This week's thoughts are brought to you by Tessa Gray, author of Last Chance Texas.
A dozen years ago I read a book by author, Debbie Macomber, called Dakota Home. By the time I finished, I’d fallen in love with her hero, Jeb. I couldn’t stop thinking about him and for three weeks I headed to bed early so I could dream about him. He wasn’t some shirtless hunk, but a rancher who probably wore overalls to do chores. I’m guessing Macomber spent months (or even years) working with the character of Jeb until she had it just right. Twelve years later I still think about Jeb and his family.
If we fast forward to 2015, it’s obvious the writing industry has changed considerably. Today’s authors are sometimes forced to crank out 3-4 (or more) books per year, leaving them little time to create a cast of unforgettable characters that will stay with their readers long after the book has ended. Three years ago as I set out to self-publish my first novel, Last Chance Texas, it became apparent to me that while I liked the hero, Nathan Wainwright well enough, he didn’t stand out as an unforgettable hero. Something had to give.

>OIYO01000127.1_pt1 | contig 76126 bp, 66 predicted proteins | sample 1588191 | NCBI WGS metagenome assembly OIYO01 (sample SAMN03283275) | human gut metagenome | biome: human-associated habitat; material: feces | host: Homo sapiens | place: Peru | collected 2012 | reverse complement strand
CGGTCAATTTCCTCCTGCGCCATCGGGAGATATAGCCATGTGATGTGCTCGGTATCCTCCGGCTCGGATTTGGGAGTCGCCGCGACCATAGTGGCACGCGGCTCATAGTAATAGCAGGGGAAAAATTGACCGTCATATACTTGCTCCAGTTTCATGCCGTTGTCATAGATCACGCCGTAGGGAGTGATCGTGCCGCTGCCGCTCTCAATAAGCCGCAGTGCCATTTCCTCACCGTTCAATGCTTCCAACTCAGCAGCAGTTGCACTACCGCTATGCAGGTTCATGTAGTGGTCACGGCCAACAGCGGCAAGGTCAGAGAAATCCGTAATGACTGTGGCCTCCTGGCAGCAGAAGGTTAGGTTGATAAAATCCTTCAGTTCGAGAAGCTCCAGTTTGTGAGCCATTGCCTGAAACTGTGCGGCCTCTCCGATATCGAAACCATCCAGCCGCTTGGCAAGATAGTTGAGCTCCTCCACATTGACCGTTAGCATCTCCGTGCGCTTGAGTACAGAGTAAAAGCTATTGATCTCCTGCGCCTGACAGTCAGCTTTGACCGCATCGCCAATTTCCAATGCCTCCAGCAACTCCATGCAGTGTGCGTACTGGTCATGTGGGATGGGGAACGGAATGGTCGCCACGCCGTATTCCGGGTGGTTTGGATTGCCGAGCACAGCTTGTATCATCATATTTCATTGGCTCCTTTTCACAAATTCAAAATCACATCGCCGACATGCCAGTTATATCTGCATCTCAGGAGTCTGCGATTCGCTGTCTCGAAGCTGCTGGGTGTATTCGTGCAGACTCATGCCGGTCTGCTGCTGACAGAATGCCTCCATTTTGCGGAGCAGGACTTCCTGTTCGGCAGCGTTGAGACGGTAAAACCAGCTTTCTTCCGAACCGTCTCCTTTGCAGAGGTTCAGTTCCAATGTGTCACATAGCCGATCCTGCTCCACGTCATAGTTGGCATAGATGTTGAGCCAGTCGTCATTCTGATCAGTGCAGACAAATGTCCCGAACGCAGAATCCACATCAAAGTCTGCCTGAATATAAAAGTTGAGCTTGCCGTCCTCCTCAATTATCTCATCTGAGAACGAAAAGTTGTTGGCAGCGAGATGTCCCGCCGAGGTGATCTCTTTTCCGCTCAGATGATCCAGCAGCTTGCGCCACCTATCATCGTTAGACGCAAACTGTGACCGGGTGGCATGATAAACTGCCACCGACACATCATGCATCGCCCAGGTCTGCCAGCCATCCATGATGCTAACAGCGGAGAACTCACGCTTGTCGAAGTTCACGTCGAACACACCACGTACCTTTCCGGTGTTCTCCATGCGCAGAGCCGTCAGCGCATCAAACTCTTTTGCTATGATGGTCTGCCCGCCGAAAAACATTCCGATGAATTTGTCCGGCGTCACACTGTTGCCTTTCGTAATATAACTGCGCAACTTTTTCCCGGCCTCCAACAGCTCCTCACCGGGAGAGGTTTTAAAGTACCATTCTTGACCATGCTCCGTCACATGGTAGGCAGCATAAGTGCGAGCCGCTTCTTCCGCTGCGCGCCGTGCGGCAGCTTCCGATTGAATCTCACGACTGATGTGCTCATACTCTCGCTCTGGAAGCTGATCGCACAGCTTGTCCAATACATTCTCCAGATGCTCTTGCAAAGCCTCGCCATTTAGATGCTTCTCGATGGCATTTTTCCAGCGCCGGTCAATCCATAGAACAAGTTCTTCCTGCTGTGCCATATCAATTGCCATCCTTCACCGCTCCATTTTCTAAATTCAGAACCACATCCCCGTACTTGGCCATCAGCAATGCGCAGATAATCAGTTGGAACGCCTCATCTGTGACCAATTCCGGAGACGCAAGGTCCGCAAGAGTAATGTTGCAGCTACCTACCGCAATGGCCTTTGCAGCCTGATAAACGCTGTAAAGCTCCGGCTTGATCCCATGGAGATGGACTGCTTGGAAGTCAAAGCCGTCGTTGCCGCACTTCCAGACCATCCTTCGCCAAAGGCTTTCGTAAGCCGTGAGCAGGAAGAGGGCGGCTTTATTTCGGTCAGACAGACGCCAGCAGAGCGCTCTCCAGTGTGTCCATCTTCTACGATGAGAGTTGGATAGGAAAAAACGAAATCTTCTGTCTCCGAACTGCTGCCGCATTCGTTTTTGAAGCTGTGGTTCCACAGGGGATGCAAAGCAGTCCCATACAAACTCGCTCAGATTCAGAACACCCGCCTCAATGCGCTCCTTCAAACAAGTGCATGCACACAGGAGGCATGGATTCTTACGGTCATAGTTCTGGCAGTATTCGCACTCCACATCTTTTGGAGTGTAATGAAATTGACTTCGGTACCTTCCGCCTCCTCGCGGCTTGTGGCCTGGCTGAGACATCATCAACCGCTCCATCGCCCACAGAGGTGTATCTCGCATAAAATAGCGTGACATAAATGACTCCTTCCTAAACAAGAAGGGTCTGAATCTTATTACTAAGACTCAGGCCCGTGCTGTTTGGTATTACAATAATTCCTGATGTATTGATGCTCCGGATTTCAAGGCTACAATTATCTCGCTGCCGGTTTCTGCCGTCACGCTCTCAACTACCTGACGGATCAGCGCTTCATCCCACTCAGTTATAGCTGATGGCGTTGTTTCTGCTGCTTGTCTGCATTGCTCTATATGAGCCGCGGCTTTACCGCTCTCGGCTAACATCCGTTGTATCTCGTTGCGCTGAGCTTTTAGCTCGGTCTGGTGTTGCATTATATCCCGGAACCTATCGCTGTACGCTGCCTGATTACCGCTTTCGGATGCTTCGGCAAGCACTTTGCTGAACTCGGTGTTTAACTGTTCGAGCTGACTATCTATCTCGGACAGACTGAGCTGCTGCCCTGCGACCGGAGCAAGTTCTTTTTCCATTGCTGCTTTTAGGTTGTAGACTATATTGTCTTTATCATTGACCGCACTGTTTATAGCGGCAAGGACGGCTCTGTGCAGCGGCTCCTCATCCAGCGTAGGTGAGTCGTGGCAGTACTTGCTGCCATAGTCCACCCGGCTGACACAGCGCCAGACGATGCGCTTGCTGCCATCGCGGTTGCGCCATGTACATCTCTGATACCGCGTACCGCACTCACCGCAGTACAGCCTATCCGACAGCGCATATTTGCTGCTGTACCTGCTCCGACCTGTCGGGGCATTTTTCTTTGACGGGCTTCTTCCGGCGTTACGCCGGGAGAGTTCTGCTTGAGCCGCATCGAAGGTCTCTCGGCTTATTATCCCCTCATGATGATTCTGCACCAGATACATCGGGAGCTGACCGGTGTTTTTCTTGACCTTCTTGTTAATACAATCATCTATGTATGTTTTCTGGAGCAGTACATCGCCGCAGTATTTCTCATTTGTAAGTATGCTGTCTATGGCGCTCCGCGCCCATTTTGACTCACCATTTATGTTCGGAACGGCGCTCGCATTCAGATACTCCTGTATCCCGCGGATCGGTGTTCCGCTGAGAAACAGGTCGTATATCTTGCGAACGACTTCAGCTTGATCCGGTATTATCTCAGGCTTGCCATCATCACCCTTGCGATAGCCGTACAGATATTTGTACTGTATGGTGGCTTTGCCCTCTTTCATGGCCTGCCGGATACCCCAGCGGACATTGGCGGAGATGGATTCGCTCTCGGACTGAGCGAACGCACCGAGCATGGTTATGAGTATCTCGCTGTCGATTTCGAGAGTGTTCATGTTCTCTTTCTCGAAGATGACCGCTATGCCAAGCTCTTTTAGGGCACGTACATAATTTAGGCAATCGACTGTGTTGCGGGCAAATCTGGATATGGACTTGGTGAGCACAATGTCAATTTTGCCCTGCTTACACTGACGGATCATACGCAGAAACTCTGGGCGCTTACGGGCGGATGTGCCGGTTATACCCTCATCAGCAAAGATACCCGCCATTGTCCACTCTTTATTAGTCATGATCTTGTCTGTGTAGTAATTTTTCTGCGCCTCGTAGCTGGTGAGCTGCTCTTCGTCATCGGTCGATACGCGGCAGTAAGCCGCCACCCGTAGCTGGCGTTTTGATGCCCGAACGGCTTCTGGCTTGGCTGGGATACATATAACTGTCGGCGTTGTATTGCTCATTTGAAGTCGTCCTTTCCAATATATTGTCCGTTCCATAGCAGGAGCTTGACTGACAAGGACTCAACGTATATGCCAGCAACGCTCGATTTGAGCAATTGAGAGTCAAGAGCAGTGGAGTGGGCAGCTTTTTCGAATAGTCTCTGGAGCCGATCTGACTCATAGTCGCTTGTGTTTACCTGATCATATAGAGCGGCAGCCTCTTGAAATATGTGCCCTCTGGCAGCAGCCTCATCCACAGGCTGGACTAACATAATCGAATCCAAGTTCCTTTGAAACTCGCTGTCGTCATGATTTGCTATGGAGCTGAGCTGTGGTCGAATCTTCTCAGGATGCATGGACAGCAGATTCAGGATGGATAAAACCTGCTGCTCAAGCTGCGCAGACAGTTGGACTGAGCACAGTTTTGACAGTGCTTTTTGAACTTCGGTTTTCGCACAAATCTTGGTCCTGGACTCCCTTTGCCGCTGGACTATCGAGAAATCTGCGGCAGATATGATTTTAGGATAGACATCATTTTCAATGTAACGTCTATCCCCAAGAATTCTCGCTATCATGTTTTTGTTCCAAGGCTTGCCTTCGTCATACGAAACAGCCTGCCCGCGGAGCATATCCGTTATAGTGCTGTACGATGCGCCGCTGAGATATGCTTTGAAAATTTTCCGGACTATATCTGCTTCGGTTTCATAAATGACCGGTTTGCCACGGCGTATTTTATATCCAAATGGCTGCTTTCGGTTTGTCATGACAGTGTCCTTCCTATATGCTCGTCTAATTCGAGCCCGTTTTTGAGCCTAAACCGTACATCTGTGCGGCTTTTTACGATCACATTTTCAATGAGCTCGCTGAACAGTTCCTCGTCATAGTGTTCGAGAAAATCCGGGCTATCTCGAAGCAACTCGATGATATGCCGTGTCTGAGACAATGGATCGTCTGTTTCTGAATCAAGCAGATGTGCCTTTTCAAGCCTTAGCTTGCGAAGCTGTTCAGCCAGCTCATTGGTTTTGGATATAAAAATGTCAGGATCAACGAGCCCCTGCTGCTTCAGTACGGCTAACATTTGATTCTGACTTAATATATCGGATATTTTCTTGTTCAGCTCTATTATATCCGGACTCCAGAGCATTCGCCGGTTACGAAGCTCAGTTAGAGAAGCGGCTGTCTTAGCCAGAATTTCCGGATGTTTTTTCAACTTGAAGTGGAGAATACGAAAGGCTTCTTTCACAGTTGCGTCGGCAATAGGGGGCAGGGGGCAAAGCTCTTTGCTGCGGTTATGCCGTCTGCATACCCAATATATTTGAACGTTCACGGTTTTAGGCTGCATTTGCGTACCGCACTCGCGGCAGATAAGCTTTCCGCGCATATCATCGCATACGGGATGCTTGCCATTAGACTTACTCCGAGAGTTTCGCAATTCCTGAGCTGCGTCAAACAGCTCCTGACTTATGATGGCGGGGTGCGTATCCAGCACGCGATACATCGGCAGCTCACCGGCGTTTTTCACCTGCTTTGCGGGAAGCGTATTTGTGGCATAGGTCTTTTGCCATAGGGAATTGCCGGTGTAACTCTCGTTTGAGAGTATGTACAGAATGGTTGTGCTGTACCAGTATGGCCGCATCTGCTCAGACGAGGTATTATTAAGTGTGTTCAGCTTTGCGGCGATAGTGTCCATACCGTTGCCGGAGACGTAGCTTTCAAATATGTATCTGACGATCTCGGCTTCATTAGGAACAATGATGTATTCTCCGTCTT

The best money I ever spent was purchasing The Complete Writer’s Guide to HEROES & HEROINES: Sixteen Master Archetypes by Cowden, LaFever, and Viders. Not only did it help me create authentic characters, but it gave specific examples of how different character types would interact and what problems they’d undoubtedly encounter in their relationships. There are a multitude of books on character development, and although this worked for me, it’s not for everyone. Which leads me to . . .
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